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Calls for more action to prevent more Pacific youth going into state care

Alakihihifo Vailala

A Tongan youth advocate is concerned by findings from the recent Independent Children’s Monitor report.

Public Interest Journalism funded through NZ On Air

A youth advocate is calling for more action from Pacific communities to ensure better oversight for young people in state care.

Simulata Pope is a Tongan youth advocate with over a decade of experience who’s voicing her concerns about the findings from a recent Independent Children’s Monitor report.

The report focused on checking that organisations such as Oranga Tamariki are complying with the National Care Standards Regulations.

It showed almost 40 per cent of young people in state care are not being seen regularly by their social worker and that abuse and neglect have increased.

Watch Simulata Pope's full interview on 531pi below:

Speaking on Pacific Mornings with Levi Matautia-Morgan, Pope says: “I think it’s really important to know that social workers are under-resourced … I think we have to just front up and actually acknowledge that the system is not fit for children.”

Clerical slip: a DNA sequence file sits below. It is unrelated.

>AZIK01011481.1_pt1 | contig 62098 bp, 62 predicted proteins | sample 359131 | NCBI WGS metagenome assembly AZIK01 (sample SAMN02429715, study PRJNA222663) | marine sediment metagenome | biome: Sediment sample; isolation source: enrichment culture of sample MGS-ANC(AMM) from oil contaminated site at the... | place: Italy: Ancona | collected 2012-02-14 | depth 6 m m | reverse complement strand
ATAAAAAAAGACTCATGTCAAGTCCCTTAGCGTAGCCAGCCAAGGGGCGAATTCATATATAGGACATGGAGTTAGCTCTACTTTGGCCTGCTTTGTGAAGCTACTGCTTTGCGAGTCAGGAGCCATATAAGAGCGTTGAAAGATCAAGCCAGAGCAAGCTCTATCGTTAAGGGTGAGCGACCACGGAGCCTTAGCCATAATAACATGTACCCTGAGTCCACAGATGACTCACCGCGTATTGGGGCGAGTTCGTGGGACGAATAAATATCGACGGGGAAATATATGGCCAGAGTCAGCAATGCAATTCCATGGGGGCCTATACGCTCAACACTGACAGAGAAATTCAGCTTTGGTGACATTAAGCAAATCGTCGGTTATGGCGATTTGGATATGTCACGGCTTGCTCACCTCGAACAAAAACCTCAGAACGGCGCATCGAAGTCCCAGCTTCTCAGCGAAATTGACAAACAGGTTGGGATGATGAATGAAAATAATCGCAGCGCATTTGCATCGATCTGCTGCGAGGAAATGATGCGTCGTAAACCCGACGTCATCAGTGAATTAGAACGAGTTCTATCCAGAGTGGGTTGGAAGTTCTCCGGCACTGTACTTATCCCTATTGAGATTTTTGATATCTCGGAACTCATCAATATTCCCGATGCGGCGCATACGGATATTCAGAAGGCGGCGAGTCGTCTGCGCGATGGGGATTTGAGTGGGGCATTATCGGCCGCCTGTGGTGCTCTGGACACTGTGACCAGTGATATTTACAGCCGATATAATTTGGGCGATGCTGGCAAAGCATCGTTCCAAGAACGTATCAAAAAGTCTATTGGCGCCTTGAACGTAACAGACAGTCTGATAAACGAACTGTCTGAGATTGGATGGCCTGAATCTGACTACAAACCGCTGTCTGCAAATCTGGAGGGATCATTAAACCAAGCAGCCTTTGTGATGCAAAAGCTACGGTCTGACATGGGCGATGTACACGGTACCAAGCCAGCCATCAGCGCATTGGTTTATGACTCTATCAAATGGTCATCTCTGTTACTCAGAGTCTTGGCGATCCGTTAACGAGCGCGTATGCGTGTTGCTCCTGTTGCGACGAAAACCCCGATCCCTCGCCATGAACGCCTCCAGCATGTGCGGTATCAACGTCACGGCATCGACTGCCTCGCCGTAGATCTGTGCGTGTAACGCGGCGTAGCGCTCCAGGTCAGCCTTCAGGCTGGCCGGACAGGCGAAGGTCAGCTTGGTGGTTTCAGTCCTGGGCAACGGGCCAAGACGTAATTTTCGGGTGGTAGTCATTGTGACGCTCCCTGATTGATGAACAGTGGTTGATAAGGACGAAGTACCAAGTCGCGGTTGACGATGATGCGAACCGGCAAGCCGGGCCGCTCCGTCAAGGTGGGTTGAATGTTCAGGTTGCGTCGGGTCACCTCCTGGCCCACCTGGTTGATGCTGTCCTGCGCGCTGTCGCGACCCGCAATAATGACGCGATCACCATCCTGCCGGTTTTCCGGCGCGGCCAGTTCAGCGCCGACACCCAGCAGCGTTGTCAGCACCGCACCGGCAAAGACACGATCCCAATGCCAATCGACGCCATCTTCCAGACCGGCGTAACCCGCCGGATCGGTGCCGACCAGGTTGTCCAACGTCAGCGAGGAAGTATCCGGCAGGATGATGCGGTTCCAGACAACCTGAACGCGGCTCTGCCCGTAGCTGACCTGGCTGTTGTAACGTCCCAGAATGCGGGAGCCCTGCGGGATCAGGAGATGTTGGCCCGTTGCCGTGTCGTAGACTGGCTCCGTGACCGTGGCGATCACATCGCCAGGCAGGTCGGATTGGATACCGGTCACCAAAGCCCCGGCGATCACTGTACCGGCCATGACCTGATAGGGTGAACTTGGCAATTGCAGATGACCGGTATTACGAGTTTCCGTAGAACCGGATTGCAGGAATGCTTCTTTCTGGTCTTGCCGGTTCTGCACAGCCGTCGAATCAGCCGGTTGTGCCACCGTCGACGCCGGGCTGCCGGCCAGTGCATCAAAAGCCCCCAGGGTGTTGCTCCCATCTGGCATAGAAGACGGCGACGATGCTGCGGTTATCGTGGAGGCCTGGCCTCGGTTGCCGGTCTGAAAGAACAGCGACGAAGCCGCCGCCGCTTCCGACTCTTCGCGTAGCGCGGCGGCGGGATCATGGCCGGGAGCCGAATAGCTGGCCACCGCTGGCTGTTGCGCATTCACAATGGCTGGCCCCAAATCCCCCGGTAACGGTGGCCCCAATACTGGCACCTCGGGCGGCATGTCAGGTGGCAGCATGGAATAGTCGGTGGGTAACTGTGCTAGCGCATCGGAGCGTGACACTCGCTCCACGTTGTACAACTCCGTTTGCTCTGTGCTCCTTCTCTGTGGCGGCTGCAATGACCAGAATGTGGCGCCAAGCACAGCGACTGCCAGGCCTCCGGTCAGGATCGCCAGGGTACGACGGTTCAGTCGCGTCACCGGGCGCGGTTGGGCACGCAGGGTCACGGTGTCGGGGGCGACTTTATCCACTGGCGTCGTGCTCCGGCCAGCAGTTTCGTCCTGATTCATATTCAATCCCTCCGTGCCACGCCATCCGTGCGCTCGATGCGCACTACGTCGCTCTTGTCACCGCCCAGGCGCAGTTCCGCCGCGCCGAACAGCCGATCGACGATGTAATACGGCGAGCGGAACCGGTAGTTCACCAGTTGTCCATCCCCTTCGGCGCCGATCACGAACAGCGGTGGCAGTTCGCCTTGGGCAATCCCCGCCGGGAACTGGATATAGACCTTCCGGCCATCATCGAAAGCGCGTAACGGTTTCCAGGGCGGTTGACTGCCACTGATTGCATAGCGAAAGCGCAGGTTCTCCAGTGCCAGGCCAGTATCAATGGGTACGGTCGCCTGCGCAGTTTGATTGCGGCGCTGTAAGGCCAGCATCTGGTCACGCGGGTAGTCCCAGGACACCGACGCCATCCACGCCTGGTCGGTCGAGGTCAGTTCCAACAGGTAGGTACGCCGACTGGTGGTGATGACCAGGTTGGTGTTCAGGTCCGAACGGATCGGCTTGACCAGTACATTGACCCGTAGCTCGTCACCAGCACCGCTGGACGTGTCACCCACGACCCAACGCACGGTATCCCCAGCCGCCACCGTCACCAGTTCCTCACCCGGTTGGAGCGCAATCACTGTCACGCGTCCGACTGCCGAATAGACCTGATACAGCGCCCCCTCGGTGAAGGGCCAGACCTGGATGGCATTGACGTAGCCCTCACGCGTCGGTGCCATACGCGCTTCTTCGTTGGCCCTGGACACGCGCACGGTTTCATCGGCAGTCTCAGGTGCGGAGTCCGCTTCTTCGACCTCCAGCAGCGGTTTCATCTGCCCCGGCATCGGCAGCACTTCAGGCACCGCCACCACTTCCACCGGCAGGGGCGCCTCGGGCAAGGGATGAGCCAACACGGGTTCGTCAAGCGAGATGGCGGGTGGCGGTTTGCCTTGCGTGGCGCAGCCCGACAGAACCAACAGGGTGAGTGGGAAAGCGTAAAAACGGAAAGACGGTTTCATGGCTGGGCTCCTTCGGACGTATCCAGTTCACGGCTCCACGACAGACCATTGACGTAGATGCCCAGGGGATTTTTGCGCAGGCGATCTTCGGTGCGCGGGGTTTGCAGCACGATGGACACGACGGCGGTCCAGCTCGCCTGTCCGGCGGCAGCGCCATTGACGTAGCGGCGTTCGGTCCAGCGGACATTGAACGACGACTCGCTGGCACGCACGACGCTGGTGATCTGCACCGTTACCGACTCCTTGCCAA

The report heard from more than 160 young people and over 1000 others, including whanau, caregivers, iwi and Oranga Tamariki employees.

Comments from young people in state care included, “I haven’t seen my social worker [OT] in ages, probably two months at least … in person. I don’t think I’ve ever seen my social worker to be honest.”

Pope says: “They’re [OT] not listening to their kids, they’re not supporting caregivers. And then at the same time, these children are not getting their basic needs met.”

She says from her experience, the Pacific community needs to be strategic to enhance the development of social work.

“We really need to be showing off the ways that we live and parent in terms of our village-based concepts. We really need to be telling this government how that works and why that works for Pacific and Māori children.

“And then on the other hand is that we need more social workers, we need more people with heart and the brains to get into the system and make change.”

Hero image: Tongan youth advocate Simulata Pope. Photo/ Supplied

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